There are some subtle differences between the two versions in the single-player campaign. The PS2 interface makes the game even easier, as enemies and other items of interest are prominently called out to you with bright square reticles in the earlier levels. You won't find these in the Xbox version, so you'll need to rely more on tracer fire to track down enemies. You'll also find that certain portions of the levels in the PS2 version have been simplified, with fewer pieces of furniture in rooms or certain doors and areas taken out entirely. The effects of these changes end up being a lot more minor than they might sound on paper. The interface between the two is mostly the same--the viewpoint offers a slight curvature, as if you're peering through tactical goggles. Raindrops will bead up and slide down your view, and as you take damage, your view will crack bullet holes and go blurry, if you're playing the Xbox version, or you'll see a static distortion effect (like Metroid Prime) if you're playing the PS2 version. These are pretty neat effects, if rather nonsensical.
The slightly curved view makes you feel as though you're wearing tactical goggles.
Lockdown makes more of an impact with its multiplayer modes. Both versions of the game offer two-player, split-screen cooperative, for both missions and simple terrorist hunts. You can play cooperatively online through Xbox Live as well, with up to four players. Both versions also offer team-based and competitive modes for up to 16 players. The PS2 version offers fewer competitive modes, including team deathmatch, the objective-based rivalry mode, and the CTF-like retrieval mode. The Xbox version of the game gives you two team deathmatch modes, retrieval mode, and conquest mode (in lieu of rivalry mode). The online modes in both versions work well, if you can find a fast server. We did notice some teleporting here and there, but for the most part the games we played worked smoothly, with immediate updates to rankings.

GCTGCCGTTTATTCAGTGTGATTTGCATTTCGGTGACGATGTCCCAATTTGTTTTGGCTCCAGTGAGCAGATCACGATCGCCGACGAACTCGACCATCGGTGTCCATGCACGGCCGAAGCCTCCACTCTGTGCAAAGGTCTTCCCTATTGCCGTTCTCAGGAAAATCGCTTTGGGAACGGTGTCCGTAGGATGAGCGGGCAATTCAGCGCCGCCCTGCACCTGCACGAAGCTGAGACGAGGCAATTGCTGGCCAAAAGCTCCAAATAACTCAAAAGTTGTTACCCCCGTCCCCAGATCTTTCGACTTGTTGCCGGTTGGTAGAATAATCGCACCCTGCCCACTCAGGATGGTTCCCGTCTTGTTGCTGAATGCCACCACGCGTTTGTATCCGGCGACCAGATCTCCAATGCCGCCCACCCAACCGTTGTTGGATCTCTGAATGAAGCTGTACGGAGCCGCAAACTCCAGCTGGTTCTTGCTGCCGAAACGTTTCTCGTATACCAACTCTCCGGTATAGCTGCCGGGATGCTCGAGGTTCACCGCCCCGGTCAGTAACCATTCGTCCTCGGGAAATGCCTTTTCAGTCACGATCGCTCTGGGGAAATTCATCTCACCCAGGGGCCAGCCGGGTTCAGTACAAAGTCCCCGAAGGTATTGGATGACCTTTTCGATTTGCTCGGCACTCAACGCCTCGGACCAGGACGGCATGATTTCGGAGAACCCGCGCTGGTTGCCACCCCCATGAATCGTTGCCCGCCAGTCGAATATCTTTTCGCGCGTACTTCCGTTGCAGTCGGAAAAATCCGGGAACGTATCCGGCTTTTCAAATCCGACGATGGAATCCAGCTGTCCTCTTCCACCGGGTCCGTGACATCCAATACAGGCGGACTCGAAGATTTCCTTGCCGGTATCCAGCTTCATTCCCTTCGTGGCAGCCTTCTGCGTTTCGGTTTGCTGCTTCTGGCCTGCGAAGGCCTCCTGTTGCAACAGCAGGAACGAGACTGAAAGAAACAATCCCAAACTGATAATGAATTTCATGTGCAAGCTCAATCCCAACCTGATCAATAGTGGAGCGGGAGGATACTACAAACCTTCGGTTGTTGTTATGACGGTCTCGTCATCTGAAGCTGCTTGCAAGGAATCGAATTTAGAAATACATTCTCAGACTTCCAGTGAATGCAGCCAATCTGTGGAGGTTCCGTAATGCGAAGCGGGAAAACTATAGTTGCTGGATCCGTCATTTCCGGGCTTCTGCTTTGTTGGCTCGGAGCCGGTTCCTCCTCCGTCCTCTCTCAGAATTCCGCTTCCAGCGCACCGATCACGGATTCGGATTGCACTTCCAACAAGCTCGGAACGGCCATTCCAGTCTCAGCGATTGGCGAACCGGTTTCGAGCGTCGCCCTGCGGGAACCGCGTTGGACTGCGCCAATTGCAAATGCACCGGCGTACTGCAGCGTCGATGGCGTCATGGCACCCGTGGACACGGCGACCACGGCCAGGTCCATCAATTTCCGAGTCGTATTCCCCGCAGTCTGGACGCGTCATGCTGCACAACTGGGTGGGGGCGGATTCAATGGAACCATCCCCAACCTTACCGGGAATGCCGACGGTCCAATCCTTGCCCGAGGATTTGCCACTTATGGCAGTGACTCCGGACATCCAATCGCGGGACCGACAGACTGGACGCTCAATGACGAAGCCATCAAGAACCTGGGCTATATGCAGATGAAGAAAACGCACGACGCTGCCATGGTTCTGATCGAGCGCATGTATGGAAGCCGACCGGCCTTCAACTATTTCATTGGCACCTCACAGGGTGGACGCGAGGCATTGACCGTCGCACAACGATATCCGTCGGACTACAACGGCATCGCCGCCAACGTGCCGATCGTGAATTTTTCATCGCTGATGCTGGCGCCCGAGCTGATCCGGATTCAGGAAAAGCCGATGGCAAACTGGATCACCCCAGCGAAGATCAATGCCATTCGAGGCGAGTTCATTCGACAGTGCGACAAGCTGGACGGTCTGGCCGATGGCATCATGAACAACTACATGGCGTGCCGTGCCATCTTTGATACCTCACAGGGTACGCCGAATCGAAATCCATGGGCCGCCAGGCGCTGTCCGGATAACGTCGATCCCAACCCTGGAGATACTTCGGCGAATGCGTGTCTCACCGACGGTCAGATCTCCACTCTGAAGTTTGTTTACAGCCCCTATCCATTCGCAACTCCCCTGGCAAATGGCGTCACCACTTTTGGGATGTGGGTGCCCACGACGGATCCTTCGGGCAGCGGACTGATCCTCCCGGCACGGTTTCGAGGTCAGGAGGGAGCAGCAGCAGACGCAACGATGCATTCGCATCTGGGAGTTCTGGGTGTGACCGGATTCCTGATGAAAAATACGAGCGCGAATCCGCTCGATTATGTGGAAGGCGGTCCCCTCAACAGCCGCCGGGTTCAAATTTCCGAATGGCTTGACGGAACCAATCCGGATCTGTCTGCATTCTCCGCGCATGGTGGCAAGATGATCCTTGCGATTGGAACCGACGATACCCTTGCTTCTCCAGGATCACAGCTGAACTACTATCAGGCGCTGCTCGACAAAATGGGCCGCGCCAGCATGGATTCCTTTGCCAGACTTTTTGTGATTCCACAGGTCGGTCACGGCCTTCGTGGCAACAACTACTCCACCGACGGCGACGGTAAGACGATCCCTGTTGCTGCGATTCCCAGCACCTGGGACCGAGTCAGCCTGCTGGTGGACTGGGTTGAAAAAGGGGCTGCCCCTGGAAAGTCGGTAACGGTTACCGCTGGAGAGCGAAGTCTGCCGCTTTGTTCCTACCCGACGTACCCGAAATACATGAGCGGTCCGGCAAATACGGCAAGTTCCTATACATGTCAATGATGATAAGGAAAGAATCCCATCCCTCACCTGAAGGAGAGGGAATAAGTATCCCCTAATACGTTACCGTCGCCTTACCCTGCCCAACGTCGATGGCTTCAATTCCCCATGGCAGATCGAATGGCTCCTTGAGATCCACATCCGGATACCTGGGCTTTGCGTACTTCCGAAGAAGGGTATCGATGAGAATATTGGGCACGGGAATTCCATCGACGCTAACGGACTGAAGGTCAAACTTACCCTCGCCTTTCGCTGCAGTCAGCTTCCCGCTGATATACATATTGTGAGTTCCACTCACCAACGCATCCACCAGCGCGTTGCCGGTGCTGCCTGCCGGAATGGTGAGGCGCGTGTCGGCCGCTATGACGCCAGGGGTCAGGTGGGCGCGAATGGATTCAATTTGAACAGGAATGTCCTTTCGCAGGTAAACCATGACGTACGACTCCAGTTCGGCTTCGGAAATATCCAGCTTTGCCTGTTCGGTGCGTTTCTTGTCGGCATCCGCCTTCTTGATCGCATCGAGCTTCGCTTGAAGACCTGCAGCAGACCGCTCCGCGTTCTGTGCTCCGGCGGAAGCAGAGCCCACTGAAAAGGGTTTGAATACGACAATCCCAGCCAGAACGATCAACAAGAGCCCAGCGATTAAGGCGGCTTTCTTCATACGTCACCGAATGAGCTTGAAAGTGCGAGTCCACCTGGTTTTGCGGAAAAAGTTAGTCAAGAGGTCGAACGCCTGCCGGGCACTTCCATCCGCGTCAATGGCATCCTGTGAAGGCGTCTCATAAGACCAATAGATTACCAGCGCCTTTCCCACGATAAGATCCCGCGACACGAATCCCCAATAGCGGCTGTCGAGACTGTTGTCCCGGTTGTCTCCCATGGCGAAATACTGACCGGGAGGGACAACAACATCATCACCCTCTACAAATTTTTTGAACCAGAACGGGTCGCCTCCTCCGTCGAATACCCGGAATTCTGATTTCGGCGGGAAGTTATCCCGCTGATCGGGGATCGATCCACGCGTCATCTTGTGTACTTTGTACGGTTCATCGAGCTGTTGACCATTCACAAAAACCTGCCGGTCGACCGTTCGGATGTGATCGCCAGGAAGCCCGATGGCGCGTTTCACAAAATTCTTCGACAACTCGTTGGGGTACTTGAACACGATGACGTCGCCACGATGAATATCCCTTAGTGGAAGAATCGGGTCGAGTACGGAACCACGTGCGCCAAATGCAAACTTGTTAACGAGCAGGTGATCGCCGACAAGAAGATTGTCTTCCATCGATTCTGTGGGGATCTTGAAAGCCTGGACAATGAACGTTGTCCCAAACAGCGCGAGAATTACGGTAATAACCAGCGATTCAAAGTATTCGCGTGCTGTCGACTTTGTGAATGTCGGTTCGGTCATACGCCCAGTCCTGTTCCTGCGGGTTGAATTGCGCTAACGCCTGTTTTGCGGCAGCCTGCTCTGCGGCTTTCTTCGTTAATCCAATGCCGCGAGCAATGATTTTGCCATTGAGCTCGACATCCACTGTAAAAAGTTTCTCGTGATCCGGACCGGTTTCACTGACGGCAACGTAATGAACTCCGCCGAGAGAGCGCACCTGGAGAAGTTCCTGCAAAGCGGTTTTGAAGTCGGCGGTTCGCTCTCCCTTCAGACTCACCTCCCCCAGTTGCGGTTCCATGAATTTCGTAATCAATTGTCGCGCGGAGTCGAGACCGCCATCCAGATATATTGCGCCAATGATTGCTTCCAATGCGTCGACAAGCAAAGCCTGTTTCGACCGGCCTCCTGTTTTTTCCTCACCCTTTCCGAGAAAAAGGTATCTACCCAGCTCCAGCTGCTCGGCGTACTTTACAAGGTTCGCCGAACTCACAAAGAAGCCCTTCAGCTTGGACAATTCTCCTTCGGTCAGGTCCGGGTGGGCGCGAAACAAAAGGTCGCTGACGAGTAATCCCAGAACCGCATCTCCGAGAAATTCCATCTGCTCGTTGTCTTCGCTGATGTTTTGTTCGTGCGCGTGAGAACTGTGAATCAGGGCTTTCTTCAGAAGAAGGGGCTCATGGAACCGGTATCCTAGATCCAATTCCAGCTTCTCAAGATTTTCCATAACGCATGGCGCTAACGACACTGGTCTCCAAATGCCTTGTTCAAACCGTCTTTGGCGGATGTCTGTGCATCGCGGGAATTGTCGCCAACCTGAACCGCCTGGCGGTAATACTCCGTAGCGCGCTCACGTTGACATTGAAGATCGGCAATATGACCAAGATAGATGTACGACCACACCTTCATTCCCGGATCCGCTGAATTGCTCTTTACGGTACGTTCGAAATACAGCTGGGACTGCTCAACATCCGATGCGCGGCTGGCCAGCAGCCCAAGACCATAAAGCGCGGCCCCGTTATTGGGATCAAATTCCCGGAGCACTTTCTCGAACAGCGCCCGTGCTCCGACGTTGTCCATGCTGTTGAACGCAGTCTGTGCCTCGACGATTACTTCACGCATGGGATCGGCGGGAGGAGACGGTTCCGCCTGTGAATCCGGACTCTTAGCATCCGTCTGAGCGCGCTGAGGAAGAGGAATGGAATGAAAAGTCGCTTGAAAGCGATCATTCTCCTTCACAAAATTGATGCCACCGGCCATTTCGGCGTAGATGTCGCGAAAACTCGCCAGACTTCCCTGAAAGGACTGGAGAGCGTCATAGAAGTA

The Xbox version is more interesting than the PS2 version because of its persistent role-playing-game-like element, PEC mode. In this mode you create a character avatar, choosing from four different classes, including commando, medic, spec op, and engineer. Each class has different special abilities, with medics able to heal teammates, engineers able to plant turrets, commandos specializing in heavy weapons, and spec ops able to wield sniper rifles. While class-based shooters are not new, what makes PEC mode interesting is that as you play, you earn credits and experience. You can use credits to unlock new items, weapons, and armor. You'll also need credits to repair your armor and items, which are tagged with durability. Experience lets you gain levels, which in turn gives you skill points that you can assign to upgrade your weapon proficiency or other areas. What's interesting is that the wide variety of areas you can upgrade means more variety in player skill as you level up. As a medic, for example, you could put all your skill points into increasing your healing speed and ability, at the expense of improving your weapon proficiency. Another, more offense-minded medic might choose to do the opposite, gaining in gun accuracy and power while still retaining basic healing abilities. It takes a decent amount of play time to gain levels, and at this point, it's tough for us to judge how well these RPG elements are working. The concept is definitely interesting though, and you'll have fun deciding which upgrades to get. It's worth noting that if you don't want to participate in PEC, you don't have to; you can still play regular games of Lockdown online on the Xbox without worrying about running into another player 15 or 20 levels higher than you.
As you've come to expect from the series, Lockdown's presentation is one of its high points.
Rainbow Six Lockdown doesn't disappoint in its presentation. Each mission is introduced via a slick series of animated/narrated slides that provide context for the operation. You'll then be able to pick out your weapons and loadout from a menu. The menu screens in the Xbox version of the game look particularly polished, with animated cutscenes decorating the background as the game's memorable theme song plays. The in-game graphics are also very nice looking in both versions--you'll find yourself exploring fairly large areas and buildings. There are some hiccups with character animation, particularly if your AI teammates bump into one other as they stack near a door, but for the most part everything looks great and runs smoothly. You'll find a decent amount of voice acting in the game as well, and the cutscenes attempt, for better or for worse, to give each character some personality. There isn't much music in-game, but when the score does strike up, it adds a good deal of atmosphere to a soundscape dominated by orders, yells, and crisp gunfire.
Lockdown feels in many ways like a top-40 pop album. All the polish and the basic elements are there to make it a great product, but it seems to lack a soul. You'll probably get some mileage out of multiplayer, which is as frenetic and enjoyable as you can expect from a game of this nature, especially co-op play. But the single-player gameplay doesn't hold up its end of the bargain quite as well. Tom Clancy's Rainbow Six: Lockdown rides that precarious border between tactical and arcade, and while still fun on the whole, it probably doesn't address either side as adequately as it should.